These problems affected every element of the performance. Dance soloists often seemed hesitant to begin phrases, as though they weren’t confident that the music would be there. At times in the Balanchine, the corps seemed to create its own consensus tempo halfway between that of the drums and winds.
The Capitol Theatre doesn’t provide the world’s easiest acoustics. But notably, I have never heard such problems when the Utah Symphony takes the pit (unamplified) for Utah Opera performances. That’s because these are not artistic challenges. They are the result of poorly-planned mic-ing that is then poorly mixed.
It’s exceptionally rare that an orchestra needs to be amplified in a traditional theater or concert hall. Amplified sound can’t envelop the audience in the way that orchestral music does, as it blossoms naturally from dozens of individual sources spread across a pit or stage. The naturally projected acoustic of a large orchestra in the hands of a master orchestrator like Stravinsky is sheer magic, requiring no technical assistance.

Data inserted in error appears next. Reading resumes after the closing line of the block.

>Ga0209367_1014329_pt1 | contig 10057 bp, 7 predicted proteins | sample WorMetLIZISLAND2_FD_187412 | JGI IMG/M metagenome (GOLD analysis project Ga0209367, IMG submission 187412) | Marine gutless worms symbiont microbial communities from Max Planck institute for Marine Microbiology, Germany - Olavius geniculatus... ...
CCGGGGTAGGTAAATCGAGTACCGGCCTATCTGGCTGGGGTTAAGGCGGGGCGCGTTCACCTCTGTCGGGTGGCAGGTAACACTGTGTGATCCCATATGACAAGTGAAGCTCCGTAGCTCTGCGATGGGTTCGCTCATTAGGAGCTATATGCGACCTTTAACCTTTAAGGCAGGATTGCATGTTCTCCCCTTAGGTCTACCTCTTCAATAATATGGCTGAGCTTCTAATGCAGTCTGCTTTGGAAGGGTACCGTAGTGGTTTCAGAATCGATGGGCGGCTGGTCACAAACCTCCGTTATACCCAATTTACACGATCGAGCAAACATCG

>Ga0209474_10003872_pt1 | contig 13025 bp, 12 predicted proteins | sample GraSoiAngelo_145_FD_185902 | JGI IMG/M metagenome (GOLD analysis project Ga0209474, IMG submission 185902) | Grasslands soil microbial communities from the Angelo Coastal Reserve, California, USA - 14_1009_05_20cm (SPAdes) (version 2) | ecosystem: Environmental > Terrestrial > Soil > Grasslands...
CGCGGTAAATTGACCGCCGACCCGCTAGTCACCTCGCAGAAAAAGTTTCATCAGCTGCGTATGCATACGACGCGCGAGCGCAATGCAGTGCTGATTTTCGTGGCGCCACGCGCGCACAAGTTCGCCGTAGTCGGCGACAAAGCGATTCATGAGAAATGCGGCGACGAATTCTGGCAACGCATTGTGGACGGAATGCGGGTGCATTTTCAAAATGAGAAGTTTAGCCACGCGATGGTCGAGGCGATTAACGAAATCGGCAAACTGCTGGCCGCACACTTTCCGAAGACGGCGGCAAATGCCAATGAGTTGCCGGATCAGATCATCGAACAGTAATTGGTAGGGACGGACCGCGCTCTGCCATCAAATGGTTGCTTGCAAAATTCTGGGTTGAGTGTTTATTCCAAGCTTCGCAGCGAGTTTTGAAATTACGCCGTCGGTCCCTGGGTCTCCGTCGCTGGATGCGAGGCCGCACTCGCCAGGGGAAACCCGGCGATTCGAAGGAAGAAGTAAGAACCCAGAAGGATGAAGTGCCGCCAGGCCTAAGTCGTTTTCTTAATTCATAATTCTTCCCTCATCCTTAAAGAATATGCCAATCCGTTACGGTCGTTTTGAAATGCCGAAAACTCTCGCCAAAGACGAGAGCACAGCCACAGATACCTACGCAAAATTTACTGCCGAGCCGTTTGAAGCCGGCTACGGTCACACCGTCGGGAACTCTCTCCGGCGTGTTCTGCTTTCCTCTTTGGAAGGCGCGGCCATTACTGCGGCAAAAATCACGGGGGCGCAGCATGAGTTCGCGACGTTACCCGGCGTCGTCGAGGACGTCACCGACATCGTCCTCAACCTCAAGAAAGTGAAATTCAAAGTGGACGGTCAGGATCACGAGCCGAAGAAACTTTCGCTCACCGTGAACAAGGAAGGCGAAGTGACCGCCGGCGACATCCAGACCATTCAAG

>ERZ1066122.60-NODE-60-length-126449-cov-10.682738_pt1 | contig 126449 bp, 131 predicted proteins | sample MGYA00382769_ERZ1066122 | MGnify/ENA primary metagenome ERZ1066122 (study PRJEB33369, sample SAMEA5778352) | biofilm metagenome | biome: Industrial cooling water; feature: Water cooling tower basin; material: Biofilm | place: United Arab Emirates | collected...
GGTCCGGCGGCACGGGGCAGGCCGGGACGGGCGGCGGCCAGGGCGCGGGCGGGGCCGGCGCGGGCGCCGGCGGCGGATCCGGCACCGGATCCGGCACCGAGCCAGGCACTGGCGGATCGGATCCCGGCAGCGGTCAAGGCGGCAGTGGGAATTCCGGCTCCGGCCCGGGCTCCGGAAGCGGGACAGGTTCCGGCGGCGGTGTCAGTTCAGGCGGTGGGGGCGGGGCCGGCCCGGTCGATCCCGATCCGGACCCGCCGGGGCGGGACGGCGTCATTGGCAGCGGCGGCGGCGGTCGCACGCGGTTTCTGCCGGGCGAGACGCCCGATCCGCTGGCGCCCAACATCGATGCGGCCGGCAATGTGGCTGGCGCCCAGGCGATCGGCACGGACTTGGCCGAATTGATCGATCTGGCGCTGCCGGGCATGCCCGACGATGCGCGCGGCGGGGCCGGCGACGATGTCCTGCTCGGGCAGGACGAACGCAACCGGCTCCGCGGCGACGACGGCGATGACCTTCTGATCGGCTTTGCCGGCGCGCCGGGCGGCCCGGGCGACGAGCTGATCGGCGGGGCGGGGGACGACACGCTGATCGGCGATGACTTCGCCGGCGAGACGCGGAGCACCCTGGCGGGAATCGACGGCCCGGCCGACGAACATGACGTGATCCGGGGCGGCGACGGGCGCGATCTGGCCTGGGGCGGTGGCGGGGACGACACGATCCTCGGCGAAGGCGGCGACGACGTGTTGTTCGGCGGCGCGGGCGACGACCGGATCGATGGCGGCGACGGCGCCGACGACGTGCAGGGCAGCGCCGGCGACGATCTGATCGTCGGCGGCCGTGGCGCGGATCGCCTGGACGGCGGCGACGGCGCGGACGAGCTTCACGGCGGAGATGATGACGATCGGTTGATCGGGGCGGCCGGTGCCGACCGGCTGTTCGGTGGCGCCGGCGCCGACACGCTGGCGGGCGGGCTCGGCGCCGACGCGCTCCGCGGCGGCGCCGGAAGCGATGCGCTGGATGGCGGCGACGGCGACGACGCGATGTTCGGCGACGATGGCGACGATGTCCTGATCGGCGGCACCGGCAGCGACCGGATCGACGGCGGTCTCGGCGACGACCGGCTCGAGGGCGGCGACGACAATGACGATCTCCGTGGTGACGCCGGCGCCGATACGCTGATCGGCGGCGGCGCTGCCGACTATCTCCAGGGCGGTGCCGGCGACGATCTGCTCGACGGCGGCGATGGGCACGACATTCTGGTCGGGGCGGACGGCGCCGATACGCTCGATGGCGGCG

I’m not privy to whatever backstage discussions lead to these decisions. Perhaps someone at Ballet West believes that the orchestra should have the aural presence and tight acoustic focus of a rock band or a Broadway show. If that’s the case, then the company needs to invest the budget that those productions spend on amplification and sound reinforcement specialists. This selective mic-ing approach only makes the music sound weak and the performance more tentative at every level.
If the opening performance told a story, it’s this: amidst substantial competition from Salt Lake City’s other performing arts powerhouses, Ballet West continues to be a vanguard of artistic excellence in the Intermountain West. From the pit to the flies (‘the techs’), Ballet West’s dancers, musicians, and technicians are among the nation’s finest. If the company can manage to solve its flawed experiments with sound reinforcement, we’re all in for quite a treat over the next 60 years.
For more information and tickets, see the Ballet West website.